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What Your Doctor Wants You to Know about Coronavirus (COVID-19)

Note: As a new and emerging virus, Novel Coronavirus 2019 COVID-19 is not yet fully understood. Information about the disease is changing every day. The information presented below may change as we learn more and you should refer to the CDC website for the latest information.

COVID-19 currently spreading around the world is raising questions and concerns for many families. Please call your United Physician Group doctor if you’re experiencing symptoms that you think may be COVID-19 (more on that below). Additionally, if you or your family have other health conditions that may make you more vulnerable to the disease, call your doctor for advice on how to prepare and limit your risk.

We’re learning more every day about COVID-19 and how to treat it. We’re here for you and ready to help.

Here are answers to some of the questions you may have, as provided by the World Health Organization (WHO) and the Centers for Disease Control and Prevention (CDC).

How can I protect myself and my family from COVID-19?

Scientists are working on potential vaccines for COVID-19, but currently, the only prevention is to avoid exposure to the virus.

To lower your risk, you and your family should:

  • Wash your hands frequently and well.
  • Avoid touching your face after touching other surfaces. (We know it’s hard.)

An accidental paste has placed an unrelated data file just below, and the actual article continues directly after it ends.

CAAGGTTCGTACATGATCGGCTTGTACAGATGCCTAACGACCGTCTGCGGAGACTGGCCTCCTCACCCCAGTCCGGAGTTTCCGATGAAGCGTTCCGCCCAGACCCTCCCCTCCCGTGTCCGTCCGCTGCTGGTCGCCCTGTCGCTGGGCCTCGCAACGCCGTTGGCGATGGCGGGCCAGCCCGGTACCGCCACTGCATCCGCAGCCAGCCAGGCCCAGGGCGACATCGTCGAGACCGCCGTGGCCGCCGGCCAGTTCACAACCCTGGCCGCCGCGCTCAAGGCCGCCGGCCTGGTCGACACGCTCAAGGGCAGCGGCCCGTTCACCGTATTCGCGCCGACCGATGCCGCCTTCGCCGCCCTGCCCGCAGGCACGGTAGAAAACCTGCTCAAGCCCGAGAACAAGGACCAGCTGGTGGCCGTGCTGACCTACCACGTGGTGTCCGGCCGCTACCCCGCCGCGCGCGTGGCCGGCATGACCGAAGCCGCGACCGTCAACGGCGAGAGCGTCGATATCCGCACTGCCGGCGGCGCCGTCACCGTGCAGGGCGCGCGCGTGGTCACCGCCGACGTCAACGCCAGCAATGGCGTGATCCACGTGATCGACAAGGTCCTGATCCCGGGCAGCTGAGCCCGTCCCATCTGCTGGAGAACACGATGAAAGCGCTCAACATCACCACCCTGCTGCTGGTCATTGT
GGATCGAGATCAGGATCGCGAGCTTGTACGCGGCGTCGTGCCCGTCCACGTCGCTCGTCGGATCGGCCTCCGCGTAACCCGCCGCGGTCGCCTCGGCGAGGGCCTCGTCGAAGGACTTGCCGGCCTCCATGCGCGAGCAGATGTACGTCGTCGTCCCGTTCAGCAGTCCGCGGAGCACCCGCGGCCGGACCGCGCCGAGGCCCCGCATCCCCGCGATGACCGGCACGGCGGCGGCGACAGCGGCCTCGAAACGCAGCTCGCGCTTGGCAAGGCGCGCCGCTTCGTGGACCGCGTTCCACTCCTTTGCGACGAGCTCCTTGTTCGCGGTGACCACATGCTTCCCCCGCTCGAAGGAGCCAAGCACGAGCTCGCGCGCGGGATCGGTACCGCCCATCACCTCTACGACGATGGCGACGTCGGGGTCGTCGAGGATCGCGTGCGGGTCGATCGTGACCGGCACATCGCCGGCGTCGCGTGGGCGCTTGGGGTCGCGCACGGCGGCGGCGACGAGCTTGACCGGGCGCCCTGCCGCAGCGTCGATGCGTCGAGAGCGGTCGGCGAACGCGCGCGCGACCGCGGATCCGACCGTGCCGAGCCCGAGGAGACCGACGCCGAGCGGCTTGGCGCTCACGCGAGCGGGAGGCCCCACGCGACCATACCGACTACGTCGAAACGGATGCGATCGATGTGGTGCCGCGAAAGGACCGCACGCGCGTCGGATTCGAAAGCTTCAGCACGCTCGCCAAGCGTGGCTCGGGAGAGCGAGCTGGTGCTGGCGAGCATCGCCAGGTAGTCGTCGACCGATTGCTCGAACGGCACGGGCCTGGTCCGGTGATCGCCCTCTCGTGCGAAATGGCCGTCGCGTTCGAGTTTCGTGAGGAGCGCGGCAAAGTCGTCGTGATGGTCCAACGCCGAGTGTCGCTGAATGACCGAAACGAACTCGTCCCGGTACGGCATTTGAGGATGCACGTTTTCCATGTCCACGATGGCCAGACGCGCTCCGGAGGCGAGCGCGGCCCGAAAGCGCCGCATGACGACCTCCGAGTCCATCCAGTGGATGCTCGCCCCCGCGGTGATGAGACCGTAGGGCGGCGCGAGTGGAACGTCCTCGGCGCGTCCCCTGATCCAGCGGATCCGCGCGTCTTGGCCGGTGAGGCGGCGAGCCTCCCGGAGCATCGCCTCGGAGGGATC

• Avoid close contact (less than six feet away) with people who are sick.
  • Clean and disinfect surfaces that are frequently touched. (e.g. doorknobs, kitchen and bathroom counters, toilets, appliances)
  • Cover your mouth and nose with a tissue when you sneeze or cough.
  • If you have symptoms that could be COVID-19, consider wearing a facemask to avoid spreading the disease. Refer to the CDC for guidelines on wearing facemasks if you are NOT experiencing symptoms. 
  • Stay home if you feel sick unless you require medical assistance.

If you or someone in your family develops symptoms that may be COVID-19, call your doctor immediately.

What are the symptoms?

Some people experience no symptoms at all, but the most common symptoms are fever, shortness of breath, and coughing. Other symptoms may resemble a bad cold or the flu. According to the WHO, these may include “aches and pains, nasal congestion, runny nose, sore throat or diarrhea.” Serious cases can lead to pneumonia and difficulty breathing.

If you or someone in your family is having difficulty breathing, call your doctor or 911 immediately.

Who is most vulnerable to the disease?

Our best information so far says that the people most vulnerable to COVID-19 are elderly people and people with underlying health conditions that compromise their immune system. Young and otherwise healthy people do catch COVID-19 and, as a result, should also exercise the same level of caution to avoid contracting the virus.

Every COVID-19 case should be taken seriously, for your own health and for the health of those around you. 

If I develop symptoms that may be COVID-19, what should I do?

If you’re experiencing symptoms that may be COVID-19, the first and most important thing to do is call your doctor. Tell them what you’re experiencing, the concerns you have, and ask for instructions and advice.